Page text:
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The demand for cold and frozen foods remains robust. For example, a survey released in November by the American Frozen Food Institute (AFFI) found more than a quarter of shoppers are buying more frozen fruits and vegetables than three years ago. 

AFFI commissioned 210 Analytics to survey 1,500 households modeled to the U.S. Census to better understand shopper perceptions, shopping habits and applications of frozen fruits and vegetables. The report, “Frozen Fruits & Vegetables: Perceptions, Uses and Expectations among U.S. Consumers and SNAP-Eligible Households,” found 86% agreed that having frozen fruits and vegetables makes it easier to eat more produce and 83% reported that frozen fruits and vegetables help them to reduce food waste and save money due to the key attributes of frozen such as a longer shelf life and ability to only prepare what you need.

This data aligns with findings in AFFI’s “Power of Frozen 2021” market research which found that most consumers integrate both fresh and frozen produce in their meal planning. And recent AFFI research found that more than 90% of foodservice operators use frozen foods in their menus, with the healthcare, convenience store and fast casual categories reporting the greatest increase in use since 2019. 

The second edition of the “Power of Frozen in Foodservice” issued qualitative and quantitative surveys among more than 350 operators from across 10 segments. Forty percent of foodservice operators surveyed reported purchasing more frozen foods than they did in 2019, with the fastest-growing products purchased by operators being appetizers (75% of operators indicated increased purchases since 2019), seafood (55%) and vegetables (53%).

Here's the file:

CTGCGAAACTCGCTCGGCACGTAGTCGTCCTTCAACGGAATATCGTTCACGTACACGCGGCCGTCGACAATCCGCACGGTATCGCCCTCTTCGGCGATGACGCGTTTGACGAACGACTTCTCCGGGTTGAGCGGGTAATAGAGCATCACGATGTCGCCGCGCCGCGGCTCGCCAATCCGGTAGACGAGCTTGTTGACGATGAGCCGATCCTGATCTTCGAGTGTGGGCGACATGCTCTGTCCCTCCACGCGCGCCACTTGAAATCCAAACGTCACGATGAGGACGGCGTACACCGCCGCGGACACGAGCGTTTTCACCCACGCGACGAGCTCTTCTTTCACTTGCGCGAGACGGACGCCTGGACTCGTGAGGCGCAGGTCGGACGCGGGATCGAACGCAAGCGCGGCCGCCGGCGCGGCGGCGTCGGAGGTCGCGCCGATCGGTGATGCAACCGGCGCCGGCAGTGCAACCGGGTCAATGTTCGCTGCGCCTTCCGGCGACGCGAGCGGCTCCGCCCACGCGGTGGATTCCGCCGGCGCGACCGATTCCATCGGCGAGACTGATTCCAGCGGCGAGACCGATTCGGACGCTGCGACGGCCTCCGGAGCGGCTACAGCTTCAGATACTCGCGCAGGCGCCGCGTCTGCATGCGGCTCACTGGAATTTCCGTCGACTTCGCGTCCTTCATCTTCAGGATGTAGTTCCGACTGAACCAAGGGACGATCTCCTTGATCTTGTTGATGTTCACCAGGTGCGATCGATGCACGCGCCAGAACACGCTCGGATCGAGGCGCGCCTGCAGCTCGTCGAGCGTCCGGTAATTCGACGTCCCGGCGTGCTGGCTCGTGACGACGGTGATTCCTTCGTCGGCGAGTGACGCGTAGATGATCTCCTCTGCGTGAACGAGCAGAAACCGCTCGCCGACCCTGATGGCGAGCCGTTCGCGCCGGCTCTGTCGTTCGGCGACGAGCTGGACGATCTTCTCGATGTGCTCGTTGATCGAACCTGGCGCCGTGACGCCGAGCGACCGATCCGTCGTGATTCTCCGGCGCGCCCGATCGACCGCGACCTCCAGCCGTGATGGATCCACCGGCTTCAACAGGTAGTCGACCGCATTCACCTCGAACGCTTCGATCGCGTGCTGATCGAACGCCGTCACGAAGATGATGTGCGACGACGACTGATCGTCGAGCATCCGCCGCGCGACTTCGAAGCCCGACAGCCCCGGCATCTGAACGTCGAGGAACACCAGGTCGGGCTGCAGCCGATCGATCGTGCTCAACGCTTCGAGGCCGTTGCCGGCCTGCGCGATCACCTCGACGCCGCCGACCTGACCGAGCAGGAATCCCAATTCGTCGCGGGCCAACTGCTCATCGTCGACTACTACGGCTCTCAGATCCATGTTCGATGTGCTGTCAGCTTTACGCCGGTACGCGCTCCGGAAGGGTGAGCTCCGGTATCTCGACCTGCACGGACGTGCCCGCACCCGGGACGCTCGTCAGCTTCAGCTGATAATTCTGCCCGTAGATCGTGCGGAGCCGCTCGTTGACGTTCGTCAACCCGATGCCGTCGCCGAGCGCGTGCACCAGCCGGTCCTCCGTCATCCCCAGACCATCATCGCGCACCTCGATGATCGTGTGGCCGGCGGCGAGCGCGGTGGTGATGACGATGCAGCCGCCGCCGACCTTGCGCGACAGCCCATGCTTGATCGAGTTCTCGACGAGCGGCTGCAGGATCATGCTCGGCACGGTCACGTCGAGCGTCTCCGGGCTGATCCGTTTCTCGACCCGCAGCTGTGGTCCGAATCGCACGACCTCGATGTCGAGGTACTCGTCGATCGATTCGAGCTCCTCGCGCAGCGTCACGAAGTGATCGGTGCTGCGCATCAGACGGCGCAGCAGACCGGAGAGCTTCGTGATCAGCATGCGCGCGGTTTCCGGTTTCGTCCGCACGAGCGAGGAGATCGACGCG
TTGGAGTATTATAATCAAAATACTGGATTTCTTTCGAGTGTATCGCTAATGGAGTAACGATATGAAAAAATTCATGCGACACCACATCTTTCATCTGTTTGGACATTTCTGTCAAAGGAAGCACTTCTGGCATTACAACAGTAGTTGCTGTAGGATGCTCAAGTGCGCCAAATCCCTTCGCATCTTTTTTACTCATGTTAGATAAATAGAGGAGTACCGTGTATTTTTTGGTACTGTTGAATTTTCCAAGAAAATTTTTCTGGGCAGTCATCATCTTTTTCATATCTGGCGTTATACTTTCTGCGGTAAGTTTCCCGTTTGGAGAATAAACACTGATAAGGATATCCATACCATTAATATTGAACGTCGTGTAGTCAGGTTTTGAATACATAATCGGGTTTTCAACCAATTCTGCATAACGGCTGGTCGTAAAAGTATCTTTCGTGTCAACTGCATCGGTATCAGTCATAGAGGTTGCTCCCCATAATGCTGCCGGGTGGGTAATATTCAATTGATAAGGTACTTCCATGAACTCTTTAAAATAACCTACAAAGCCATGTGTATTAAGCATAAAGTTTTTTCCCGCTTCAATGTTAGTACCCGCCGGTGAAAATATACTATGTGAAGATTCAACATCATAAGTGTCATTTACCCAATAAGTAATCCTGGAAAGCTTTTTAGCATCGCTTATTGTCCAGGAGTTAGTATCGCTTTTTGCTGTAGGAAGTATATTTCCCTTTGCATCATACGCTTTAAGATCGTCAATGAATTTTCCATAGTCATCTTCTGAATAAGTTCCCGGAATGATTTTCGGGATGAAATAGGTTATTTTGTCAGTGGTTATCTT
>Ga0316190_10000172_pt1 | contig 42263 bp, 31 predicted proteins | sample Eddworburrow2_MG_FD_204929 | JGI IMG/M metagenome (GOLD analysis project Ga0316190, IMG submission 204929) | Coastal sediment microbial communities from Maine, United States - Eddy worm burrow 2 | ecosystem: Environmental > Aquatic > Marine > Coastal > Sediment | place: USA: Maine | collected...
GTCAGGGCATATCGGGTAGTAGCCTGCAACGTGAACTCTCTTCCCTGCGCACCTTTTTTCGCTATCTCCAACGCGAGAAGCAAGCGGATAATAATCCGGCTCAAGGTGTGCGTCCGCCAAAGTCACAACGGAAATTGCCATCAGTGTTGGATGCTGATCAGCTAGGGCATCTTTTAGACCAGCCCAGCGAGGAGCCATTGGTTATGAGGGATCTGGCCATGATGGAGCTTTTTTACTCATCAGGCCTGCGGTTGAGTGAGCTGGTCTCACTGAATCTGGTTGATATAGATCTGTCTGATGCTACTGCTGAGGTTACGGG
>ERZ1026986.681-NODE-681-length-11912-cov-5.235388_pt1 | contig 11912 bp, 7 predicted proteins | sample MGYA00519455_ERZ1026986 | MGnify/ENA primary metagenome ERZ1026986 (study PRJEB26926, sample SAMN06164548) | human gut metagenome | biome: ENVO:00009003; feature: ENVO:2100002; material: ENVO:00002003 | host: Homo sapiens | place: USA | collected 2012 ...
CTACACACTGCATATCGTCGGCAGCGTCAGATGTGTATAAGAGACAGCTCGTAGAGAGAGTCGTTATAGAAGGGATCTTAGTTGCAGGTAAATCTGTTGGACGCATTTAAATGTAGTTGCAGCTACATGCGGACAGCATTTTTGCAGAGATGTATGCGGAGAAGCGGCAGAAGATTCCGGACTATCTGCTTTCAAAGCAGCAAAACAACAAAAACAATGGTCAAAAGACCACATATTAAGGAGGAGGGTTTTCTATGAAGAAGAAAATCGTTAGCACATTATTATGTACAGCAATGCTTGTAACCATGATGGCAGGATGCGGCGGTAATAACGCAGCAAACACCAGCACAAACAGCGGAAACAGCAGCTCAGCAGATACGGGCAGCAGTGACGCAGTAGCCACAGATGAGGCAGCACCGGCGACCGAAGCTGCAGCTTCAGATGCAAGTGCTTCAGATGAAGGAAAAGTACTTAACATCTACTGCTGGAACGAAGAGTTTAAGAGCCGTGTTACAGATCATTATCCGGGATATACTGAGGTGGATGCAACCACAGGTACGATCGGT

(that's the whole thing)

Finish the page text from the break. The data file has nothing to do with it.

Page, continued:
Flavors, Experiences Key

With nine in 10 households’ principal shoppers reporting they buy groceries mostly in-store, branding, packaging and products offering meal solutions that meet shoppers’ evolving lifestyles can help retailers capture – and keep – share of stomach. As more consumers return to the office with a hybrid approach, shoppers will look to food manufacturers for quick meal options that offer more flavor, higher quality and fresher ingredients. 

“Consumers today are all about new and interesting flavor experiences - especially younger Gen Z consumers. This certainly translates into flavors, think big, bold and unexpected - as well as types of cuisines like Peruvian and Chinese fusion for example,” said Nicole Desir, executive vice president of Brand & Communications for Fresh Realm, a provider of fresh meals at retailers nationwide. “Additionally, branding will play a key role. Standing out within the fresh prepared or frozen meals section can be difficult and brands that win will highlight the flavor value proposition in stand out ways.”

Desir said the pandemic has brought about a “new normal” when it comes to how people are eating throughout the course of the day.

“With hybrid work models, more people are working from –  and eating – at home, presenting a strong daypart for the fresh and frozen meals categories and an opportunity to create single-serve options for those wanting something fresh, delicious and easy to prepare in between virtual meetings," she said.

As inflation pressures food costs, it will be important for manufacturers to redefine value. 

“Consumers will look at value not just from a price perspective but also from a ‘value-add’ standpoint,” Desir said. “Meal options that are fresh, delicious and made from wholesome ingredients will drive their decisions, especially as takeout fatigue continues. We anticipate a continued increase in trips to the grocery store, not only to fill the pantry, but also for lunch and dinner solutions. Not all these consumers are seeking from-scratch meal solutions and they are pleased to find more foodservice solution options.”

Tastes in Plant-based 

Many challenges occur when formulating with plant proteins — taste, texture and nutritional profiles, to name three. According to Kerry’s “Stepping Up Taste in Plant-Based” research, 85% of U.S. consumers agree that plant-based products should mimic both the taste and the texture of traditional products — not an easy benchmark to reach. “Natural” is another important attribute.